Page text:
Unknown Hinson, Dolly Parton, and cancel culture


Several years ago, I saw Unknown Hinson perform live.

There aren’t too many nationally touring musicians that I make the effort to go see, but Unknown was one of them. The alias of a North Carolina native and studio musician named Stuart Baker, Unknown (named after his father … get it?) is a talented guitar player who combines psychobilly rock with comedy and dresses like Dracula’s country cousin, complete with a black suit, big sideburns, and a pistol full of blanks.

I saw Unknown Hinson at Awful Arthur’s at Towers Mall in Roanoke. Awful Arthur’s is gone but my memories from the show live on.

It was the first time I’d seen Unknown live, and I had a blast. His set was great. I met a couple of folks that I remain friends with to this day. I bought an Unknown Hinson T-shirt and got my picture taken with the man himself. Perhaps most notably, I got to listen to “Torture Town,” my favorite Unknown Hinson song, while standing directly behind one of my ex-girlfriends. That wasn’t exactly fun but it was certainly poignant.

And then, last week, something deeply unfortunate happened.

A friend of mine — one of the same friends I first met at the Unknown Hinson concert, in fact — posted a series of screenshots from Stuart Baker’s Facebook page, the real-life guy behind the Draculated alter-ego.

In these posts, Mr. Baker responded to a recent Billboard interview with country icon Dolly Parton. Dolly was asked whether she supported the Black Lives Matter movement, and she did not mince words.

“I understand people having to make themselves known and felt and seen,” she said. “And of course black lives matter. Do we think our little white a**** are the only ones that matter? No!”

While you probably noticed that I censored a word in Dolly’s quote, Mr. Baker’s rebuttal is not worth quoting at length, both because it is harder to censor while still maintaining the meaning and because it is pointlessly cruel in a way that does not bear repeating. Suffice it to say, he had some offensive words directed toward Dolly, followed by a comment suggesting that anyone upset by his words is “un-American” and is “forsaking (their) own race, culture, and heritage.”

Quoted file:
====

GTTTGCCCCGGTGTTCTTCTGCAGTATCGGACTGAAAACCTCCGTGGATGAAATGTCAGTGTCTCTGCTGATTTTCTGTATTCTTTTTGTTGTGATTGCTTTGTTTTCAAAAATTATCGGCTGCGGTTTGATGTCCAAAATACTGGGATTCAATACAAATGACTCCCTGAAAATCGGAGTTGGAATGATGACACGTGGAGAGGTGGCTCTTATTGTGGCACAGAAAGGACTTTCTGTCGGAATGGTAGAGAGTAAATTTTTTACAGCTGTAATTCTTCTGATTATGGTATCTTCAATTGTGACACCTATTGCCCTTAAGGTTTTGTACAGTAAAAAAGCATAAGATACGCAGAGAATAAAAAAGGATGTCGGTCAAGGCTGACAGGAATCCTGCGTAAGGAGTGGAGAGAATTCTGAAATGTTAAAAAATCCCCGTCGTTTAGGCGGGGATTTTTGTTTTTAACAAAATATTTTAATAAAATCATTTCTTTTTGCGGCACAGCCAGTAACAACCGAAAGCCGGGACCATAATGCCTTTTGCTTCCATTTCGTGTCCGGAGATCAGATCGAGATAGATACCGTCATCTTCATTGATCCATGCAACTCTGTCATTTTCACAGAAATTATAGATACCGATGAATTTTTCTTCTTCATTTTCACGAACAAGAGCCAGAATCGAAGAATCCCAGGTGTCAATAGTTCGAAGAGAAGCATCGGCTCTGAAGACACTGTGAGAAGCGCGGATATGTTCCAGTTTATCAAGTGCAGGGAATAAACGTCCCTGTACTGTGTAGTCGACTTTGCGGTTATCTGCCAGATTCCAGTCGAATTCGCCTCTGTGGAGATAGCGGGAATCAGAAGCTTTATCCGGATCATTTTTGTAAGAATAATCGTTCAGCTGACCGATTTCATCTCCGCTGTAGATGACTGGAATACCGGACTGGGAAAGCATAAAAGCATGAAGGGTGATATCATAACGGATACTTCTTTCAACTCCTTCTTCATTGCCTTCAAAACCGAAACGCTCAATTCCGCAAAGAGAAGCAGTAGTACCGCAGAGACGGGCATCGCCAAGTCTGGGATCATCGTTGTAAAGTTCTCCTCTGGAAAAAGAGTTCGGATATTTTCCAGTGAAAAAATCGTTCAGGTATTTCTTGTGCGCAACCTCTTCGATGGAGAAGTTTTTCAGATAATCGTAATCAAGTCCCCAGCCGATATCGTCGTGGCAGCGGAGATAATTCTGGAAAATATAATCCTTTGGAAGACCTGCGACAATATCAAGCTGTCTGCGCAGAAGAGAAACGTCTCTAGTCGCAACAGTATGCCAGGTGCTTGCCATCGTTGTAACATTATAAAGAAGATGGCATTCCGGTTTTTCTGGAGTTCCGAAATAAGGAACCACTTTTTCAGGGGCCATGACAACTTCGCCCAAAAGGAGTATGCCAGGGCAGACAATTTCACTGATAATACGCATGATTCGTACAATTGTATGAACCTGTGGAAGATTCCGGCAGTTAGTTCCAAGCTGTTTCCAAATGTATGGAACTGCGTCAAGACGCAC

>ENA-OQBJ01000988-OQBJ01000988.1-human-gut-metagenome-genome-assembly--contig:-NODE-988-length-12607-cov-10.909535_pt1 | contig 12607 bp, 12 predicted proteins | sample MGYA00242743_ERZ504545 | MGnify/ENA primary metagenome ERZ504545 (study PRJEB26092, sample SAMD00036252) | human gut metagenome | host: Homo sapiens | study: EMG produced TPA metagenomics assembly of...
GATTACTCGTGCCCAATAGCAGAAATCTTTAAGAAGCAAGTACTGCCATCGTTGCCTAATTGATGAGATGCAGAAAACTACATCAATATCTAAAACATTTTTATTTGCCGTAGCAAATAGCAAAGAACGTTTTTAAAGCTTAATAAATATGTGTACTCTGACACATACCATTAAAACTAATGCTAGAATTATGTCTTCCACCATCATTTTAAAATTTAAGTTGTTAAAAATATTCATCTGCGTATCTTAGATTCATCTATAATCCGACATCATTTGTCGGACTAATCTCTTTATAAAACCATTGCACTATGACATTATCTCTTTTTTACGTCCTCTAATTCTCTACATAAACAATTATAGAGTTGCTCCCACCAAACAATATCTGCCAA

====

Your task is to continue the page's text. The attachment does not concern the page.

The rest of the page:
In a prepared statement that inevitably followed once the backlash hit, Mr. Baker apologized for his words and any offense he may have caused. Although he also said in the statement, “I don’t know what else you want from me. If you’re not satisfied with my apology, just tell me what else you want.” That sounds less like an apology than like something you would yell at your wife after she got on your case about how you took drunk and threw up at her garden party.

In any case, I am of the firm belief that once you hurl cruelties at Dolly Parton, you have crossed a point of no return. The woman is a saint. Even ignoring her considerable musical talents and her acclaimed acting career, this is the woman who established Dolly Parton’s Imagination Library, which mails free books (one per month!) to 850,000 enrolled children from the time of their birth to the time they enter kindergarten. This is the woman who founded a theme park just because she wanted to do something nice for her home county (and today, with 3,000 employees, Dollywood is the number one employer in Sevier County, Tennessee). If I were to list in this column every good deed that Dolly Parton has ever performed, you would need a forklift to pick up this newspaper. She is objectively one of the best human beings alive today.